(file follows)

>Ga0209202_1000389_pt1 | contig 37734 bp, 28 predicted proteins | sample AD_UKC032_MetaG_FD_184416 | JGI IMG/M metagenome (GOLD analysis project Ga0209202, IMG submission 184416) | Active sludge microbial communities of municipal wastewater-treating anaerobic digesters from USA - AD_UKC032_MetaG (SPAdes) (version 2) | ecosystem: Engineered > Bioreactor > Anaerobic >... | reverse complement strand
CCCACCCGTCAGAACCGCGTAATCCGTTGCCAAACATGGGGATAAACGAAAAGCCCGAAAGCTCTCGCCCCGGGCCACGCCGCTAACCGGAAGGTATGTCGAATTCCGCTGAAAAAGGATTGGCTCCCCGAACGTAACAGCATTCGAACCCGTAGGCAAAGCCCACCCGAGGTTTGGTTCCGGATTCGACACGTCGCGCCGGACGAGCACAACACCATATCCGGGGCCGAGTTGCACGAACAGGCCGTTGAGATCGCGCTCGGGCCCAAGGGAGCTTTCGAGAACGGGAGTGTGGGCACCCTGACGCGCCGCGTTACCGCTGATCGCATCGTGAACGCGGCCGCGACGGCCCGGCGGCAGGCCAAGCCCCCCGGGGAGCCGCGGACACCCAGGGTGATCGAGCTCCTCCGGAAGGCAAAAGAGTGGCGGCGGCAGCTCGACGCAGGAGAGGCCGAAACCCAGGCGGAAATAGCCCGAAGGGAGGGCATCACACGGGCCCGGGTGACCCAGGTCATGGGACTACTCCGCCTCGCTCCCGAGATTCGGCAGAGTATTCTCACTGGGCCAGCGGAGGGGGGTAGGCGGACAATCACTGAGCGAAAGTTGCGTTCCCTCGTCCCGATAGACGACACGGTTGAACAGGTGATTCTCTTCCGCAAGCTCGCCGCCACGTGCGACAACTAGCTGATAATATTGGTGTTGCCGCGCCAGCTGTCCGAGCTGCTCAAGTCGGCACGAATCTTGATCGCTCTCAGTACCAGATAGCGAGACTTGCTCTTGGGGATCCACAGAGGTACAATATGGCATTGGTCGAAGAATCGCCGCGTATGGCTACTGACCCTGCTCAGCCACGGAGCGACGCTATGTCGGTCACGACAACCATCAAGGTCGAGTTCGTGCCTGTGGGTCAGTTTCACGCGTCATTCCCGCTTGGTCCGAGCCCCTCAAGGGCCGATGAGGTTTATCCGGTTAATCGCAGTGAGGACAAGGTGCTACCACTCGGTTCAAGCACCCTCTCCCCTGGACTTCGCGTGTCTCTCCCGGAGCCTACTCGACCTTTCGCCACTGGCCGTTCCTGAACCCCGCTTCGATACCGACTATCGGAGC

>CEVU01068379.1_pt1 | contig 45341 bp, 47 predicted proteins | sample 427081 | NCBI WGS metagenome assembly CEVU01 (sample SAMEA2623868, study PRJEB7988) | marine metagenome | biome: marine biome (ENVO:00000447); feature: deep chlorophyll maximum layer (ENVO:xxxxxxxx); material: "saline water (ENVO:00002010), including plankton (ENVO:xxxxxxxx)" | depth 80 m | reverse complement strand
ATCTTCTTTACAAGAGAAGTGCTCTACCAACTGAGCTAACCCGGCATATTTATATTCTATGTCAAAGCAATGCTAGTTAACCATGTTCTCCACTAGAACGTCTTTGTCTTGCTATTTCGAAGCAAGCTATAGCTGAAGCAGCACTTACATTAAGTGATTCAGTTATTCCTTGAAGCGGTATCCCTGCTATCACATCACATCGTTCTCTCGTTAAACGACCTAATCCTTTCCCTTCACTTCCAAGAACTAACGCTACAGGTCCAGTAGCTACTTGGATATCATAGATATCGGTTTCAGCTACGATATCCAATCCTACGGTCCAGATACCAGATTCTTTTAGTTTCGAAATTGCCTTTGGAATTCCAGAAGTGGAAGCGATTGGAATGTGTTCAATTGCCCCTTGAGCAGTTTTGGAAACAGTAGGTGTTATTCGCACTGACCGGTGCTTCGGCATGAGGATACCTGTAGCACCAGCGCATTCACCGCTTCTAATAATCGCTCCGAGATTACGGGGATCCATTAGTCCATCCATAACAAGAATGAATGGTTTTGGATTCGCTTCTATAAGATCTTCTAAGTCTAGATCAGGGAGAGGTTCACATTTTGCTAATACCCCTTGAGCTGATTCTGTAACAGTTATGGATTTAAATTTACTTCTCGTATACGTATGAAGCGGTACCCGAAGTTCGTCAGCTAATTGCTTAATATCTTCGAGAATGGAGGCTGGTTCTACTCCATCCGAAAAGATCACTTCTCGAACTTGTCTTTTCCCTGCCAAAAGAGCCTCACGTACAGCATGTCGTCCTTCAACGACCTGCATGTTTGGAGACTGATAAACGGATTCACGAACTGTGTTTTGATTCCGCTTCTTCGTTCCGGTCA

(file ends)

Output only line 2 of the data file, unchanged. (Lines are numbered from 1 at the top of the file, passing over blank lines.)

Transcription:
CCCACCCGTCAGAACCGCGTAATCCGTTGCCAAACATGGGGATAAACGAAAAGCCCGAAAGCTCTCGCCCCGGGCCACGCCGCTAACCGGAAGGTATGTCGAATTCCGCTGAAAAAGGATTGGCTCCCCGAACGTAACAGCATTCGAACCCGTAGGCAAAGCCCACCCGAGGTTTGGTTCCGGATTCGACACGTCGCGCCGGACGAGCACAACACCATATCCGGGGCCGAGTTGCACGAACAGGCCGTTGAGATCGCGCTCGGGCCCAAGGGAGCTTTCGAGAACGGGAGTGTGGGCACCCTGACGCGCCGCGTTACCGCTGATCGCATCGTGAACGCGGCCGCGACGGCCCGGCGGCAGGCCAAGCCCCCCGGGGAGCCGCGGACACCCAGGGTGATCGAGCTCCTCCGGAAGGCAAAAGAGTGGCGGCGGCAGCTCGACGCAGGAGAGGCCGAAACCCAGGCGGAAATAGCCCGAAGGGAGGGCATCACACGGGCCCGGGTGACCCAGGTCATGGGACTACTCCGCCTCGCTCCCGAGATTCGGCAGAGTATTCTCACTGGGCCAGCGGAGGGGGGTAGGCGGACAATCACTGAGCGAAAGTTGCGTTCCCTCGTCCCGATAGACGACACGGTTGAACAGGTGATTCTCTTCCGCAAGCTCGCCGCCACGTGCGACAACTAGCTGATAATATTGGTGTTGCCGCGCCAGCTGTCCGAGCTGCTCAAGTCGGCACGAATCTTGATCGCTCTCAGTACCAGATAGCGAGACTTGCTCTTGGGGATCCACAGAGGTACAATATGGCATTGGTCGAAGAATCGCCGCGTATGGCTACTGACCCTGCTCAGCCACGGAGCGACGCTATGTCGGTCACGACAACCATCAAGGTCGAGTTCGTGCCTGTGGGTCAGTTTCACGCGTCATTCCCGCTTGGTCCGAGCCCCTCAAGGGCCGATGAGGTTTATCCGGTTAATCGCAGTGAGGACAAGGTGCTACCACTCGGTTCAAGCACCCTCTCCCCTGGACTTCGCGTGTCTCTCCCGGAGCCTACTCGACCTTTCGCCACTGGCCGTTCCTGAACCCCGCTTCGATACCGACTATCGGAGC